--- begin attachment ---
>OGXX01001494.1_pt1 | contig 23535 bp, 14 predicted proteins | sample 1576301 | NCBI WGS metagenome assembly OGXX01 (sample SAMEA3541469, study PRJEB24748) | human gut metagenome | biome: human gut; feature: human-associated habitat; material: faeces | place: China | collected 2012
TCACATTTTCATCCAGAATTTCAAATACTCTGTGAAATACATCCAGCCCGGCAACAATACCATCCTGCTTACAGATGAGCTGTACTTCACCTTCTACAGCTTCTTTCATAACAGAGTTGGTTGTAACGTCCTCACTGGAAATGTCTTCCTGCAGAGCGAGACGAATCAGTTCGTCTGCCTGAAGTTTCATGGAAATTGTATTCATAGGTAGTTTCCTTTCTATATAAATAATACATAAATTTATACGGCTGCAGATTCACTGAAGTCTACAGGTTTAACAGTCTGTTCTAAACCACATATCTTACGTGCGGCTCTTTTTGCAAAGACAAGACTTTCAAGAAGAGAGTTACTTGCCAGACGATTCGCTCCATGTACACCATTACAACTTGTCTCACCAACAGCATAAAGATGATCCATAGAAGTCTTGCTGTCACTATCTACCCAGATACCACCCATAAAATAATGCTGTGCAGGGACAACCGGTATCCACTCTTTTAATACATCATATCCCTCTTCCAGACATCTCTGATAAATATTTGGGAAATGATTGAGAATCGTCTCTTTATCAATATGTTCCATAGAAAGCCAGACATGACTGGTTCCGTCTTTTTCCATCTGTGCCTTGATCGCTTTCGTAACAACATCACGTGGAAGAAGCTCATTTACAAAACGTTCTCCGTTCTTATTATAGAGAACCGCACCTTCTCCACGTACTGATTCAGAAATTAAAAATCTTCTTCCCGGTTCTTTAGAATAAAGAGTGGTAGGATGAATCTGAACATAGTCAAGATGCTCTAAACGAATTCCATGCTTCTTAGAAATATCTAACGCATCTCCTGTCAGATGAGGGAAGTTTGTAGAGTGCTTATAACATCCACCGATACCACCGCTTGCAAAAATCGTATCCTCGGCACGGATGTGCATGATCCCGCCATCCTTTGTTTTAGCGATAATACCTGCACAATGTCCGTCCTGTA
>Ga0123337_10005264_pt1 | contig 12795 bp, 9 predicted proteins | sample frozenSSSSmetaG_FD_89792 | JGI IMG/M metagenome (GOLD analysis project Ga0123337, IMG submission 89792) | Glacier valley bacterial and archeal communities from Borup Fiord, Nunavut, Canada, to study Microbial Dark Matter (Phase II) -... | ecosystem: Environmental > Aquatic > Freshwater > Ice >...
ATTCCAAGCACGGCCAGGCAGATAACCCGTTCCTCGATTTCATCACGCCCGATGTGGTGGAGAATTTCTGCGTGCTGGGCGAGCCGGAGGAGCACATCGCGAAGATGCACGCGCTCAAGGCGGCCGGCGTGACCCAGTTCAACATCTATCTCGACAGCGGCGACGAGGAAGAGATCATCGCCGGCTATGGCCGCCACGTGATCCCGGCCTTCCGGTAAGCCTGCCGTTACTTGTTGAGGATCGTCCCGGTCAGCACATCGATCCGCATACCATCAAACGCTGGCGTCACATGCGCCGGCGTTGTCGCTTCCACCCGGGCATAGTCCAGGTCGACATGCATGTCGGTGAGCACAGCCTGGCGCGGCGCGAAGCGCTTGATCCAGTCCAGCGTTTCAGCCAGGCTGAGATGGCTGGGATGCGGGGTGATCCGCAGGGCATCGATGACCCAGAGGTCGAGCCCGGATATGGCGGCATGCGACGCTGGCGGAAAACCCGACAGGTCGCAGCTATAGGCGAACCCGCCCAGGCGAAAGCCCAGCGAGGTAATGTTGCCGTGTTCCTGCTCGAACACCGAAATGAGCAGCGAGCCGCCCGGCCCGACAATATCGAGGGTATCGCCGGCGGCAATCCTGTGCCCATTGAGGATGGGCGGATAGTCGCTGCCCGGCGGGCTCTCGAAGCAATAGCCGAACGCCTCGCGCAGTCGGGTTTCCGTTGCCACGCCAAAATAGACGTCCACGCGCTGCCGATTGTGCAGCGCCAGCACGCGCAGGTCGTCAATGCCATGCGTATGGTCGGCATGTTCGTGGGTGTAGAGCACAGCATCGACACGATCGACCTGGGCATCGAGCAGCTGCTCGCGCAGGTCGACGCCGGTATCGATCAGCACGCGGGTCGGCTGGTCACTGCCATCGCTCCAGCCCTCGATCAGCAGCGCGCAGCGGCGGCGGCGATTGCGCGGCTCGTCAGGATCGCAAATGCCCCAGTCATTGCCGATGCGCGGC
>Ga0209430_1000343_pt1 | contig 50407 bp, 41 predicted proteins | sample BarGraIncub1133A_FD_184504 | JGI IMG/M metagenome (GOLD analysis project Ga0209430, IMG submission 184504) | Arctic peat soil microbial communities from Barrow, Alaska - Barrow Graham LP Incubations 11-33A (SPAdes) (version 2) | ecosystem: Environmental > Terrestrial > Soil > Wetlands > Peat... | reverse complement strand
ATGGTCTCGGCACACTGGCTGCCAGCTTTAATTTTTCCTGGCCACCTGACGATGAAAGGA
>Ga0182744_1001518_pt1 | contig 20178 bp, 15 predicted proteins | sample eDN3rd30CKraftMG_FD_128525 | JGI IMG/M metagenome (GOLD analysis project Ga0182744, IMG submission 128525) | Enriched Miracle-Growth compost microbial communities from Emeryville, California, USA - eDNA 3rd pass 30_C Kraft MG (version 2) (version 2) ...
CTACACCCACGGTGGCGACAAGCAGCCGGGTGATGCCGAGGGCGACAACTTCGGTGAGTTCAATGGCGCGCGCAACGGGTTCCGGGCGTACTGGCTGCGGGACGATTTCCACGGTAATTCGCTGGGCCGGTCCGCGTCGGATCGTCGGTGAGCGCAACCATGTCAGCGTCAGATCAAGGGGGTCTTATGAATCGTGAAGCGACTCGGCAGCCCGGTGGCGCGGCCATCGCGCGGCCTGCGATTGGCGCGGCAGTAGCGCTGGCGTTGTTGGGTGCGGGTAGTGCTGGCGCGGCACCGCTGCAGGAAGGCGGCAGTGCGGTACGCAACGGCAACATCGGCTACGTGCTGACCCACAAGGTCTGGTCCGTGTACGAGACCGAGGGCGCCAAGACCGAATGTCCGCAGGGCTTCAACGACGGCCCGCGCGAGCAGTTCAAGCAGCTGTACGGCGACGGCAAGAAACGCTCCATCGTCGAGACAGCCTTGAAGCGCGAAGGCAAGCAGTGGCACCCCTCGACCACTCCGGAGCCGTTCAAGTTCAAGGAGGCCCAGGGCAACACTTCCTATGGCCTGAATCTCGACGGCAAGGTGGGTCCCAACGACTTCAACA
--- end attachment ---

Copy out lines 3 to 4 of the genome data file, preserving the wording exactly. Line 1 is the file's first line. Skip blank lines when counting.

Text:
>Ga0123337_10005264_pt1 | contig 12795 bp, 9 predicted proteins | sample frozenSSSSmetaG_FD_89792 | JGI IMG/M metagenome (GOLD analysis project Ga0123337, IMG submission 89792) | Glacier valley bacterial and archeal communities from Borup Fiord, Nunavut, Canada, to study Microbial Dark Matter (Phase II) -... | ecosystem: Environmental > Aquatic > Freshwater > Ice >...
ATTCCAAGCACGGCCAGGCAGATAACCCGTTCCTCGATTTCATCACGCCCGATGTGGTGGAGAATTTCTGCGTGCTGGGCGAGCCGGAGGAGCACATCGCGAAGATGCACGCGCTCAAGGCGGCCGGCGTGACCCAGTTCAACATCTATCTCGACAGCGGCGACGAGGAAGAGATCATCGCCGGCTATGGCCGCCACGTGATCCCGGCCTTCCGGTAAGCCTGCCGTTACTTGTTGAGGATCGTCCCGGTCAGCACATCGATCCGCATACCATCAAACGCTGGCGTCACATGCGCCGGCGTTGTCGCTTCCACCCGGGCATAGTCCAGGTCGACATGCATGTCGGTGAGCACAGCCTGGCGCGGCGCGAAGCGCTTGATCCAGTCCAGCGTTTCAGCCAGGCTGAGATGGCTGGGATGCGGGGTGATCCGCAGGGCATCGATGACCCAGAGGTCGAGCCCGGATATGGCGGCATGCGACGCTGGCGGAAAACCCGACAGGTCGCAGCTATAGGCGAACCCGCCCAGGCGAAAGCCCAGCGAGGTAATGTTGCCGTGTTCCTGCTCGAACACCGAAATGAGCAGCGAGCCGCCCGGCCCGACAATATCGAGGGTATCGCCGGCGGCAATCCTGTGCCCATTGAGGATGGGCGGATAGTCGCTGCCCGGCGGGCTCTCGAAGCAATAGCCGAACGCCTCGCGCAGTCGGGTTTCCGTTGCCACGCCAAAATAGACGTCCACGCGCTGCCGATTGTGCAGCGCCAGCACGCGCAGGTCGTCAATGCCATGCGTATGGTCGGCATGTTCGTGGGTGTAGAGCACAGCATCGACACGATCGACCTGGGCATCGAGCAGCTGCTCGCGCAGGTCGACGCCGGTATCGATCAGCACGCGGGTCGGCTGGTCACTGCCATCGCTCCAGCCCTCGATCAGCAGCGCGCAGCGGCGGCGGCGATTGCGCGGCTCGTCAGGATCGCAAATGCCCCAGTCATTGCCGATGCGCGGC